Miami lost to the same Rutgers team UNC saw by 16, but that's the only bizarre performance on their schedule to date. (Yes, Central Florida is better than you think.) The Hurricanes haven't changed much from the team that came in last in conference last season, but they weren't as bad as their record showed, either. They'll be pretty close to .500, with most of their losses coming on the road. Clemson's 11-4 record hides the fact they haven't beaten anyone of note, just like their undefeated records did in years past. I don't know if the Tigers' defense is as strong as it looks, or merely a byproduct of that weak schedule. They've been a defensive team for quite a few years, of course, and new coach Brad Brownell was known for his D at Wright State. It's not looking like they're going to end that losing streak in Chapel Hill this season, though.
And then there's Florida State, a team who would probably be thought more highly of had they not dropped a road game to a very, very, bad Auburn team this week. The Seminoles are the same defensive-oriented team they've been for the last couple of years, allowing only one team to break seventy points this season, and that was in a blowout win over UNCG. The problem comes when they allow their opponent to slow the pace of the game – all of their losses have come in four of the six games with less than 70 possessions. Their offense is what's going to keep them from the top echelon of the conference, as they're a big team that doesn't seem to get a lot of points from their frontcourt. They should make it into the NCAA's, however, and are definitely a danger to the Heels, as they can shut down perimeter shooting while still having the height to give Henson and Zeller fits.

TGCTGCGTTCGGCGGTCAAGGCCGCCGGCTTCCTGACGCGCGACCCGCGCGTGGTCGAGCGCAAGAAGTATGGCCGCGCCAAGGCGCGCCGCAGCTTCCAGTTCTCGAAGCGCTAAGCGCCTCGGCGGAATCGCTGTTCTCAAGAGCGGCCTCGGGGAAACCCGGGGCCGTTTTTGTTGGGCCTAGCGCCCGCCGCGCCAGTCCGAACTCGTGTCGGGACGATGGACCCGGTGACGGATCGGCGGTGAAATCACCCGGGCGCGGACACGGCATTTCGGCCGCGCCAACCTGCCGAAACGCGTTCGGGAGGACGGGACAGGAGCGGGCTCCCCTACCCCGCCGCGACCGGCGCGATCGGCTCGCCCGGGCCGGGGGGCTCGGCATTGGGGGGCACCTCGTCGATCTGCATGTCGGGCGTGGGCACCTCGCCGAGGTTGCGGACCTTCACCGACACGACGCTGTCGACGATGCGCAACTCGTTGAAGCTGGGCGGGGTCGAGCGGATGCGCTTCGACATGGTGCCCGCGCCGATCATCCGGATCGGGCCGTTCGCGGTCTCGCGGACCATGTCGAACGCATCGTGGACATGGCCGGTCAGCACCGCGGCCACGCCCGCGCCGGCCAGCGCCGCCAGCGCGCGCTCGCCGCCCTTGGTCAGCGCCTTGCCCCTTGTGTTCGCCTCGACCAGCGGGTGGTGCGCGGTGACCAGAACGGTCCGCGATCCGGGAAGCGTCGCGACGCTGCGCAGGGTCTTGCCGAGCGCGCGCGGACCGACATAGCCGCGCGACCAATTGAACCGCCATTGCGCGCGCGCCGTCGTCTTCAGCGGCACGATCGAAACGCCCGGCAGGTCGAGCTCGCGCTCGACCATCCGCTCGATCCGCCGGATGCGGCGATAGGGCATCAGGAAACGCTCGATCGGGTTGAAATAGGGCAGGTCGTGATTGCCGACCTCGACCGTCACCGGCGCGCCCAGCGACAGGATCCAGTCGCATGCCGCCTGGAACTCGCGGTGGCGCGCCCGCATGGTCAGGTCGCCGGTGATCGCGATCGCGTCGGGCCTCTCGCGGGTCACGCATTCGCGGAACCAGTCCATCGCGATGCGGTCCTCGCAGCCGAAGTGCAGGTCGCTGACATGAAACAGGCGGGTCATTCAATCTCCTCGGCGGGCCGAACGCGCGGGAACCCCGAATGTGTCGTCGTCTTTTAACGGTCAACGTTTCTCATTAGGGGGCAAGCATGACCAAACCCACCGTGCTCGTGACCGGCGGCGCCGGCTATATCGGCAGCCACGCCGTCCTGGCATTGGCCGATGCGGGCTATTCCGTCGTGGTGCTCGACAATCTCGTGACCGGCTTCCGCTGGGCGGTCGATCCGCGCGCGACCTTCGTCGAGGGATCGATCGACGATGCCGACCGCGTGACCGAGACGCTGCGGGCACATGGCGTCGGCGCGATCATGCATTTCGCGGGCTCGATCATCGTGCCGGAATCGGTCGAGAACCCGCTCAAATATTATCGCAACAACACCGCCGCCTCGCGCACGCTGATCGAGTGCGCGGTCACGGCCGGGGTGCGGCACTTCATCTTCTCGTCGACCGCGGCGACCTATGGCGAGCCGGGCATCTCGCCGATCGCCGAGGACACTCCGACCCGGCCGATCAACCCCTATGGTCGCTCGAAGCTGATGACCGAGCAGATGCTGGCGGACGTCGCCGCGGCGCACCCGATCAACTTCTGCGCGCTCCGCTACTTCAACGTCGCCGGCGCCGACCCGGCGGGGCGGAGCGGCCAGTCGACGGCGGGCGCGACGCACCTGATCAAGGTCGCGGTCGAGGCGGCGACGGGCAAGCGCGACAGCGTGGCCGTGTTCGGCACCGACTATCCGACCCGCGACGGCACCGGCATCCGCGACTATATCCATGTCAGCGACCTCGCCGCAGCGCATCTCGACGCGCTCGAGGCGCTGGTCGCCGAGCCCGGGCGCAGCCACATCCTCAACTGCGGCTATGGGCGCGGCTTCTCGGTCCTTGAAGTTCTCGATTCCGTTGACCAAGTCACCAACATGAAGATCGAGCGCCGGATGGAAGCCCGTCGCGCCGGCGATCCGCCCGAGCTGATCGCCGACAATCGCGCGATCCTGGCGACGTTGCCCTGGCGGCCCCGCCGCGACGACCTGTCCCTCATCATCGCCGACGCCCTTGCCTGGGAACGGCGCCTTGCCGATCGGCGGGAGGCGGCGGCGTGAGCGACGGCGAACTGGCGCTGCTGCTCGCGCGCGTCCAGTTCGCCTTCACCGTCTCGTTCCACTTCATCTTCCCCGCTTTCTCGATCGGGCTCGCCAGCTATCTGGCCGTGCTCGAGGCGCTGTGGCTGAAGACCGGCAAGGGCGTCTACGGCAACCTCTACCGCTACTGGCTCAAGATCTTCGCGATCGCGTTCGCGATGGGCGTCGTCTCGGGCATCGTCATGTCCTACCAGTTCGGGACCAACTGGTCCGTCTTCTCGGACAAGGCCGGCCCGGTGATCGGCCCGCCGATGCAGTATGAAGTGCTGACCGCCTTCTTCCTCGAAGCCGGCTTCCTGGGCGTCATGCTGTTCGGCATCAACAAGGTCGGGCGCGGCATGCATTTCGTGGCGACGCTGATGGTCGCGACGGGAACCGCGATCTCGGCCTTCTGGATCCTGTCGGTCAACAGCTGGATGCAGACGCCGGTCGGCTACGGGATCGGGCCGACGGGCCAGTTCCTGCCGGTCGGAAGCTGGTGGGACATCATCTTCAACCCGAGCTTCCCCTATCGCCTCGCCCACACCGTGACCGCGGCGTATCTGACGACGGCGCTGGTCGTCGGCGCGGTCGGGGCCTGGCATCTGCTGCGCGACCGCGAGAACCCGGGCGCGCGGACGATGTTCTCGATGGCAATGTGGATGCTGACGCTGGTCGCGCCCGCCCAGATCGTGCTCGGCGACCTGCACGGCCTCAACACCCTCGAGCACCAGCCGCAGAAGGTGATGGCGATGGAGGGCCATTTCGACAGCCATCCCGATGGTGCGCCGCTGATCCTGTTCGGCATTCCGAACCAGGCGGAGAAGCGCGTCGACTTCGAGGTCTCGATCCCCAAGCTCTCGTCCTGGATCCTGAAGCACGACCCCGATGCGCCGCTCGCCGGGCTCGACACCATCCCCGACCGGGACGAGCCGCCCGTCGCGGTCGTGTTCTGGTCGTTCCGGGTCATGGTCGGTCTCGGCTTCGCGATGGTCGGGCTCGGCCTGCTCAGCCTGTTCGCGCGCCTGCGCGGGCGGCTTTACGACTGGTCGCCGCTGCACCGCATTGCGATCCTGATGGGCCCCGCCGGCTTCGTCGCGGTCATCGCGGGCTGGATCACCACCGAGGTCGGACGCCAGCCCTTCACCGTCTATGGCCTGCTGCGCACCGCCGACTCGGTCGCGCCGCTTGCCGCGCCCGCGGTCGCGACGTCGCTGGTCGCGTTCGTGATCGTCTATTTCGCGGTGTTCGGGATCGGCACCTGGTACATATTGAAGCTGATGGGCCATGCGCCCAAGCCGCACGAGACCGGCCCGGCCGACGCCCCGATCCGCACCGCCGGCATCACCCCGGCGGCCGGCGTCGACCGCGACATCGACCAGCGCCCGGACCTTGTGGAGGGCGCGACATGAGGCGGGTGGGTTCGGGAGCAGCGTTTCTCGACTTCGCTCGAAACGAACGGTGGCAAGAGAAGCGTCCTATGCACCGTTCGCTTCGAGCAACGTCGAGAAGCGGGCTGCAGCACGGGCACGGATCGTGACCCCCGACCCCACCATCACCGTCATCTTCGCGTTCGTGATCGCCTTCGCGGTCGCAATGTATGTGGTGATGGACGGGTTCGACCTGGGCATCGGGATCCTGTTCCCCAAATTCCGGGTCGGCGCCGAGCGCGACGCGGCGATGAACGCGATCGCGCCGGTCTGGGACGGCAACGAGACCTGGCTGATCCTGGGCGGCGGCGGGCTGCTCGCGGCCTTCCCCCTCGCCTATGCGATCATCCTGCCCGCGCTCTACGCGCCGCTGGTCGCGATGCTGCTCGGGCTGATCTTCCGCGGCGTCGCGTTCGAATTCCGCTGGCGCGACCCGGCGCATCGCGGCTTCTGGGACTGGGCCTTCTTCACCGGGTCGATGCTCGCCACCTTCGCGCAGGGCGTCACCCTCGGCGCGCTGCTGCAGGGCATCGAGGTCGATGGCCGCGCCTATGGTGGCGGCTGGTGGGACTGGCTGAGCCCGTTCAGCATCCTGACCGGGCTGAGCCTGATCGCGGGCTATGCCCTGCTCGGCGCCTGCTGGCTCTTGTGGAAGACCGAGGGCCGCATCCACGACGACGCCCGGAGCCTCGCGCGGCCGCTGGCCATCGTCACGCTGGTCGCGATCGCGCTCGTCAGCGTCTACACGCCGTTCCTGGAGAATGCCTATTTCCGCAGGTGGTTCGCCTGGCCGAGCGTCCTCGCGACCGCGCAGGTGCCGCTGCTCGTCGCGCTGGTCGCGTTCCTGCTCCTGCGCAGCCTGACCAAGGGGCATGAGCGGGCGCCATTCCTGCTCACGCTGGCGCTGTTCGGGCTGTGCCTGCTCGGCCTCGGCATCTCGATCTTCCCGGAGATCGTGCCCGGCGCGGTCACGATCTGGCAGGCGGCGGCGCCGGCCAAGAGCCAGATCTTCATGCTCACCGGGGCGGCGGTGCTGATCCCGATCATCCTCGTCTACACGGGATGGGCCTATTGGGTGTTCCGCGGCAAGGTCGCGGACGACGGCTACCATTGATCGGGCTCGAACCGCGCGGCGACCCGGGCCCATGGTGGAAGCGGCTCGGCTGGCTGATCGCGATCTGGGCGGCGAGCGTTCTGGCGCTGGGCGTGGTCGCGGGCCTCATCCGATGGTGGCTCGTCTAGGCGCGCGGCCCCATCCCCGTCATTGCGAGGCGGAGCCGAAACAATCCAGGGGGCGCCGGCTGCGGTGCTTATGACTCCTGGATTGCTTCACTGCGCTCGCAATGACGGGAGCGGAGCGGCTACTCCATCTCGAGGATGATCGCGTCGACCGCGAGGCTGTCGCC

The good: This leaves the last four teams. The less said about Duke, the better. They're very good, and almost in a league of their own, but the talk about there being nothing between them an undefeated season is overplaying it. I agree with Drew Cannon; they're susceptible to a couple of teams. UNC and Florida State are the first two to come to mind, but Tracy Smith could do some damage with State, and Maryland could pul one off on sheer hate alone.
That leaves three teams jockeying for second place. UNC is the obvious favorite, at least on this blog. The Heels have flourished since they dropped off the radar after the Illinois loss, and I think the lack of a spotlight has done them good. That relative anonymity won't last long in January, but the team as a gentle introduction to the ACC slate, and I think it will serve them well. Maryland is in the opposite boat, with three straight road games, beginning at Duke and ending at Villanova. The Terps are a small team outside of Jordan Williams, and are waffling between point guards. If any team of these four is going to slip to 8-8 or lower, it'll be Maryland. They've already lost at home to BC, and they played a weak non-conference schedule that could make them look better than they actually are.
Finally, there's Virginia Tech. The Hokies return practically everyone from last season, and was expected to be one of the contenders. Their four losses pretty much sum up the poor reputation of the ACC, as they lost to the three best teams on their schedule and their ACC opener to archrival Virginia. Their another slow, defensive-minded team, but there's a reason they were the most impressive ACC win on Carolina's schedule last season. They don't match up well with the Heels, with poor rebounding, few big men, and a tendency to get their points inside. This is the best argument for UNC to take second place; their advantage over the other main contender. This season could turn out like 1999, where only three teams finished with winning records in conference. The expansion to twelve will probably bring a fourth, but even with that type of performance, the conference can represent it self just fine come March.